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Summary: Paul gives us a great example of a godly servant who demonstrated a tearful humility that produced great results

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Why Serving the Lord Involves Humility, Tears and Trials?

(Acts 20: 19)

Why do so many people struggle to be transparent and open in their relationships?

Illustration:Los Angeles Dodgers manager Tommy Lasorda describes his battle with bad habits: "I took a pack of cigarettes from my pocket, stared at it and said, "Who’s stronger, you or me?" The answer was me. I stopped smoking. Then I took a vodka martini and said to it, "Who’s stronger, you or me?" Again the answer was me. I quit drinking. Then I went on a diet. I looked at a big plate of linguine with clam sauce and said, "Who’s stronger, you or me?" And a little clam looked up at me and answered, "I am." I can’t beat linguine.

Ron Fimrite in Sports Illustrated.

Paul’s transparency and openness: Paul wrote, "I served the Lord with humility and with tears, although I was severely tested by the plots of the Jews." (Acts 20:19)

1. Why do you suppose that Paul told the elders that he served the Lord with humility, tears and trials?

Surely, Paul was not bragging or complaining about his problems. Perhaps, it had to do with the fact that Paul wanted to prepare the leaders of the church to expect similar hardships.

When we are able to anticipate difficulties, we are able to mentally, socially, emotionally and spiritually prepare ourselves for the battle.

Paul did not want the elders to be caught off guard so he spoke plainly about what is involved in committed Christian service.

If you are unwilling to undergo humiliations, tears and trials, God will not promote you to a position of Christian leadership or even keep you there. Service for the Lord is not filled with stock options, fancy perks and human pleasures.

Paul knew that the Ephesians’ elders would soon have to fight opposition as he faced in Ephesus.

Paul wrote, “For I know that after my departure savage wolves will come in among you, not sparing the flock. Also from among yourselves men will rise up, speaking perverse things, to draw away the disciples after themselves.” (Acts 20:29,30)

When we are involved in Christian service we can expect opposition from outside and inside the church.

Ask the Lord to help you draw upon the joy of the Lord for your strength to serve with humility, tears and trials. (Neh. 8:10)

2. Paul knew that humility meant having a consciousness of our dependence on the Lord for all things. The great apostle had an unassuming character where he gave little evidence of personal pride, arrogance or selfish ambition.

Paul learned how to be mild and patient with everyone. The great missionary knew how to resist the temptation to become angry, upset or resentful toward others.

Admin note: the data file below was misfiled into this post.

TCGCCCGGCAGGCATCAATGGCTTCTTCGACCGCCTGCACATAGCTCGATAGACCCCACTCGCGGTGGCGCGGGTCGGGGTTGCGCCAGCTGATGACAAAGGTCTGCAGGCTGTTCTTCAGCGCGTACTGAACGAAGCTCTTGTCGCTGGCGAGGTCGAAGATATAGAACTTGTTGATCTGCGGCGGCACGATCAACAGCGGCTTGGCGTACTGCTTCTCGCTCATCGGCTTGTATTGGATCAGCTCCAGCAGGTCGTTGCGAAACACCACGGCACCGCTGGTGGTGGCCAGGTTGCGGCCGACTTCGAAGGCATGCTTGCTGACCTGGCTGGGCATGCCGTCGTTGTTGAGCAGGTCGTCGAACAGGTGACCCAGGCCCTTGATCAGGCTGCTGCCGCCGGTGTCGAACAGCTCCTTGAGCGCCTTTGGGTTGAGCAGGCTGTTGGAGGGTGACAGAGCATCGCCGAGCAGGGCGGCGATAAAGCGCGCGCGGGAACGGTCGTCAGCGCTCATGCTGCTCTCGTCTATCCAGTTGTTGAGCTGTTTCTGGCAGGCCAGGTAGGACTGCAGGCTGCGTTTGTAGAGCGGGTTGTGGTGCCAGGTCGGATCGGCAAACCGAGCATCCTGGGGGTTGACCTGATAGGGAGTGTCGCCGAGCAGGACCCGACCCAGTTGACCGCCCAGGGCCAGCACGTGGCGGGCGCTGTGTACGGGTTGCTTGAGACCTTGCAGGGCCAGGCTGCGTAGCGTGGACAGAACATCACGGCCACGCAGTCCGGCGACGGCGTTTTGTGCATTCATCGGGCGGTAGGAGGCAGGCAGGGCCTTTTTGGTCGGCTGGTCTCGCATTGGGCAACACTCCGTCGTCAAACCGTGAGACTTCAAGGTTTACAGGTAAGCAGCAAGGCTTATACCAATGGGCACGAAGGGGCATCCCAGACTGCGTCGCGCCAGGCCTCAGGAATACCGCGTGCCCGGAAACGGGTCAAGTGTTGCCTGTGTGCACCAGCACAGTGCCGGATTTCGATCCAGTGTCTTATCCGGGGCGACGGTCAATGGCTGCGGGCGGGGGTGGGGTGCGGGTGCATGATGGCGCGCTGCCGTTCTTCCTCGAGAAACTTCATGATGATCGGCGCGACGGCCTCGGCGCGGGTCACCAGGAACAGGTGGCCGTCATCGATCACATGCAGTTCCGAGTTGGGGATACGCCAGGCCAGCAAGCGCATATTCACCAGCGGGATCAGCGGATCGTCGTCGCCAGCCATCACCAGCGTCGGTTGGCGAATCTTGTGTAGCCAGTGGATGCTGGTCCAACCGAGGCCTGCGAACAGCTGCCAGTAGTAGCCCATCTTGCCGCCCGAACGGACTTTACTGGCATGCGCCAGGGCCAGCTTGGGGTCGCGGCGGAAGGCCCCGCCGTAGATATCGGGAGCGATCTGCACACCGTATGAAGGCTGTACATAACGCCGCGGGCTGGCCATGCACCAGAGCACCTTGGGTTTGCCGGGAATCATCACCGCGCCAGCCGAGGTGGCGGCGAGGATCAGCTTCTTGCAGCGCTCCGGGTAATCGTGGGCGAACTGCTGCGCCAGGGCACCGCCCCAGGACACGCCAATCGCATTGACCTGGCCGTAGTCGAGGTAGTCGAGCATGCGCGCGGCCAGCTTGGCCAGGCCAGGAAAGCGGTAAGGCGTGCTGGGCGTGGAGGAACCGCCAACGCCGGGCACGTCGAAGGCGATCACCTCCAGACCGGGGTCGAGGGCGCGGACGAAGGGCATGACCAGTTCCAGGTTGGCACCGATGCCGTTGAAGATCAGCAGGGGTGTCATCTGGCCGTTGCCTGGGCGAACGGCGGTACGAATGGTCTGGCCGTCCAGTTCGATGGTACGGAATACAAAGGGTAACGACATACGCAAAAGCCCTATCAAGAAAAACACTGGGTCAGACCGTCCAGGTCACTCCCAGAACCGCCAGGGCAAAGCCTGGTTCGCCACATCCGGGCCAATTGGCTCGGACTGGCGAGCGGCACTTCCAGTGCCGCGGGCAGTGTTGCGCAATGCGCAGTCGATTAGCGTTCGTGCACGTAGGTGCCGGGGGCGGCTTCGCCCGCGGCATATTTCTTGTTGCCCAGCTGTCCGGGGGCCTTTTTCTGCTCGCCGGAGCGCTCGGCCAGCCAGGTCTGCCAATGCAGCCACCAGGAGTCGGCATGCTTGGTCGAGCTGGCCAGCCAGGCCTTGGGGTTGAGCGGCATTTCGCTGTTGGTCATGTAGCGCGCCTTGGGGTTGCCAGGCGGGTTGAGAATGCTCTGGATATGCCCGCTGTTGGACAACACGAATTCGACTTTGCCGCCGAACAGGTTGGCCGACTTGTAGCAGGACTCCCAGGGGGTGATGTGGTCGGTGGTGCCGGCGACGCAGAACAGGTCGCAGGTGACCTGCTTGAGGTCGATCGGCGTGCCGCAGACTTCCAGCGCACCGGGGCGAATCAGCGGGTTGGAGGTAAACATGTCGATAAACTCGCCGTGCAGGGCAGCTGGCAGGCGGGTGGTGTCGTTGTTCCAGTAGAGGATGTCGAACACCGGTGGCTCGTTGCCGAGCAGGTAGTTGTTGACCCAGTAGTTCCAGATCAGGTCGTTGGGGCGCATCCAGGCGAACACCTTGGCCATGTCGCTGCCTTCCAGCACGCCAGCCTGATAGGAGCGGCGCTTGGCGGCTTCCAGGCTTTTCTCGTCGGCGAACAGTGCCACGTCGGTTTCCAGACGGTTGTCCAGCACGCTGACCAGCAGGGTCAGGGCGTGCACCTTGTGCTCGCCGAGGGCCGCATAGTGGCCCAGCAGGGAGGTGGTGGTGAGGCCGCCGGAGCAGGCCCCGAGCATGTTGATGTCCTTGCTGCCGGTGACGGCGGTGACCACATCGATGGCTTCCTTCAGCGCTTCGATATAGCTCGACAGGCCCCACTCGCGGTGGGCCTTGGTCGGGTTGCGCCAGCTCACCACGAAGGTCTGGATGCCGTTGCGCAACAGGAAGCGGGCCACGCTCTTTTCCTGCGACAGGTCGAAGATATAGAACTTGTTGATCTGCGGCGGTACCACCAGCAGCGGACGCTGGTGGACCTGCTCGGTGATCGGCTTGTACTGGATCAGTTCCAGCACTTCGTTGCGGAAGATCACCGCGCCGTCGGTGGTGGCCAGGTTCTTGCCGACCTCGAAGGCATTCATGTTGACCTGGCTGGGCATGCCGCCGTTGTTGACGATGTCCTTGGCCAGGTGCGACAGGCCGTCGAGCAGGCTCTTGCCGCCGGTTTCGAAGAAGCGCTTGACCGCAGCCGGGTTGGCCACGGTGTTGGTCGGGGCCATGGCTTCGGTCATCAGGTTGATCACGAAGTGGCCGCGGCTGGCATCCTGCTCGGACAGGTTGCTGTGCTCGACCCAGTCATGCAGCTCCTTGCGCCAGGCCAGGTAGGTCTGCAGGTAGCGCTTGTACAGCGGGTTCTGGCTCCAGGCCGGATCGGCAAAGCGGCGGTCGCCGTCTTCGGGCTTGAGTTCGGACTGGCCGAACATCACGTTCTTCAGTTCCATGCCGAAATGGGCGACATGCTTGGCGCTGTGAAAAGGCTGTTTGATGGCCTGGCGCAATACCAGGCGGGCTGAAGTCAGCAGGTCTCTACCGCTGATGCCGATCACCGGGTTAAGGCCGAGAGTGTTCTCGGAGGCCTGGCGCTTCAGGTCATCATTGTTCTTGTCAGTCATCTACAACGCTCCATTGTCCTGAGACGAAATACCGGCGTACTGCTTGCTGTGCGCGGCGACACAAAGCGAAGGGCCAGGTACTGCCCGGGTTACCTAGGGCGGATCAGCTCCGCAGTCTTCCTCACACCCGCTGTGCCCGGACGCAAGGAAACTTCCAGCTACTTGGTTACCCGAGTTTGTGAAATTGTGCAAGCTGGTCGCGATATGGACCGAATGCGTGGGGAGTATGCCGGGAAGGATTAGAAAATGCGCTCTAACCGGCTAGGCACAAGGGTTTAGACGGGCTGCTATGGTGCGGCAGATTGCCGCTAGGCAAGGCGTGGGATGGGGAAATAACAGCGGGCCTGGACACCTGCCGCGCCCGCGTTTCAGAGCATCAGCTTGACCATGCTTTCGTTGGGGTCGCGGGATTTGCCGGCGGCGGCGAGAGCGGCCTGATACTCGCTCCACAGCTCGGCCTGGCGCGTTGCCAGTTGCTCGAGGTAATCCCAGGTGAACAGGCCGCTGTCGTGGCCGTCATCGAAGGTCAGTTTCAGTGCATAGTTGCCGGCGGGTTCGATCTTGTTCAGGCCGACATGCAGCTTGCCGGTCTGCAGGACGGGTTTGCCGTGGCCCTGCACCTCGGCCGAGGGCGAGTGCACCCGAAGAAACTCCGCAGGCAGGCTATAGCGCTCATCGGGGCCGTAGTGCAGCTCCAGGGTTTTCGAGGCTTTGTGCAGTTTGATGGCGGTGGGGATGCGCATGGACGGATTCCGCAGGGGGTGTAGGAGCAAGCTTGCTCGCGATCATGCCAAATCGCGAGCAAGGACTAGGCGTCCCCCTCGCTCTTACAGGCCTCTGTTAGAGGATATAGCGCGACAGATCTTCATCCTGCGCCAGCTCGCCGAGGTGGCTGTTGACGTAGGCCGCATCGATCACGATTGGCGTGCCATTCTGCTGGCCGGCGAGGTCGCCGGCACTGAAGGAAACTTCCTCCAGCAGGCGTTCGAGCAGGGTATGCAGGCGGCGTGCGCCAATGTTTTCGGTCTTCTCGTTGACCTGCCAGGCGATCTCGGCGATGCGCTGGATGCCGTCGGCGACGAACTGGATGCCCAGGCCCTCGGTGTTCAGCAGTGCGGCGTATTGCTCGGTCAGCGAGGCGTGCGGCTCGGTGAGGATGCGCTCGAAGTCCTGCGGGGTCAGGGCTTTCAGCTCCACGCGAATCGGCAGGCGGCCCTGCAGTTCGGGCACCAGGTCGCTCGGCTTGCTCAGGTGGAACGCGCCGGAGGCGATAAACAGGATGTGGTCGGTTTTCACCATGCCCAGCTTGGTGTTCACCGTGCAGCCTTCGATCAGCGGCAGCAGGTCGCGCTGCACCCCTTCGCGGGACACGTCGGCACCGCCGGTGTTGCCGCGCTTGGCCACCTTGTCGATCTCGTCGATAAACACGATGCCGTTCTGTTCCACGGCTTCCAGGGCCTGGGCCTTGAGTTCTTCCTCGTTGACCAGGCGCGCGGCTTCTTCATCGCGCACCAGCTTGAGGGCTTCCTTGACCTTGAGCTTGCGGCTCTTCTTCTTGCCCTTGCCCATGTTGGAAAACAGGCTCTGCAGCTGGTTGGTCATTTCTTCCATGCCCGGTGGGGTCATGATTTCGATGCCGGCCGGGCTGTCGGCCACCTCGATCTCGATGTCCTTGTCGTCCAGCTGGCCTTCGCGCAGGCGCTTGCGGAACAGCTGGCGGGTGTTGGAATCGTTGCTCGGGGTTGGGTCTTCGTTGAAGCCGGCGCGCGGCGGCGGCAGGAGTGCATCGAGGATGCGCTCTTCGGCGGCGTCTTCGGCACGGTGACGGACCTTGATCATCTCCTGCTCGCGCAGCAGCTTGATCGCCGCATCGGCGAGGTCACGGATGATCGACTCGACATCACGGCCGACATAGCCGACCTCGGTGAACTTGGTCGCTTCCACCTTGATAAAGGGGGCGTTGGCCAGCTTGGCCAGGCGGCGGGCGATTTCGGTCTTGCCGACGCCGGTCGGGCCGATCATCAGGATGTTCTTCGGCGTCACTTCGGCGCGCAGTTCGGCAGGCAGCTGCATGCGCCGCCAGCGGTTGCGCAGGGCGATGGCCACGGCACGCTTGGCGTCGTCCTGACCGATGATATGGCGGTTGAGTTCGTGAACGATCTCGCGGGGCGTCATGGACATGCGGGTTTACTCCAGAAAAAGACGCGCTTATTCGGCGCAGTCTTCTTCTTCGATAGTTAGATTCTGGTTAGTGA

Paul was not spineless in his submissiveness, yet he avoided pretensions, boastfulness, conceit and remained modest about his achievements.

Learn how to be yielded to God’s absolute right to control everything about you. Do not dwell on what people owe you or the way you think things ought to be.

Consider how the grace of God makes you a debtor, as we are guilty, vile and helpless without Christ.

Ask the Lord to help you follow the humble example of the apostle Paul.

3. Paul knew how to shed tears for best things. He did not cry over the fact that he got little respect for who he was or what he accomplished.

If you are not mourning perhaps you need to start caring more about what breaks the heart of God – the lost, the lonely and the hurting.

Ask the Lord to help you to learn how to pray with tears for the needs of those who suffering.

4. Paul knew that God uses trials to make one complete in Christ. (James 1:2-5) He saw trials as a part of growing in all aspects in Christ. The great apostle knew that God allowed the trials to come for the best reasons. He trusted in God’s sovereign wisdom, power and love to use trials to accomplish His good work in and through him.

Ask the Lord to help you learn how to see trials in the way Paul did who wrote from a prison cell, “That I may know Him and the fellowship of His suffering being conformed to Him even to His death.” (Phil. 3:8-10)

5. Paul knew that it took courage to go through all of life’s hardships. He said, “I did not shrink back from giving you anything that was helpful.” (Acts 20:20)

The great apostle had the attitude he could face and deal with anything recognized as dangerous, difficult or painful through the strength found in Christ.

Instead of withdrawing from humility, trials and tears, Paul fearlessly and bravely moved ahead with a purposeful mind.

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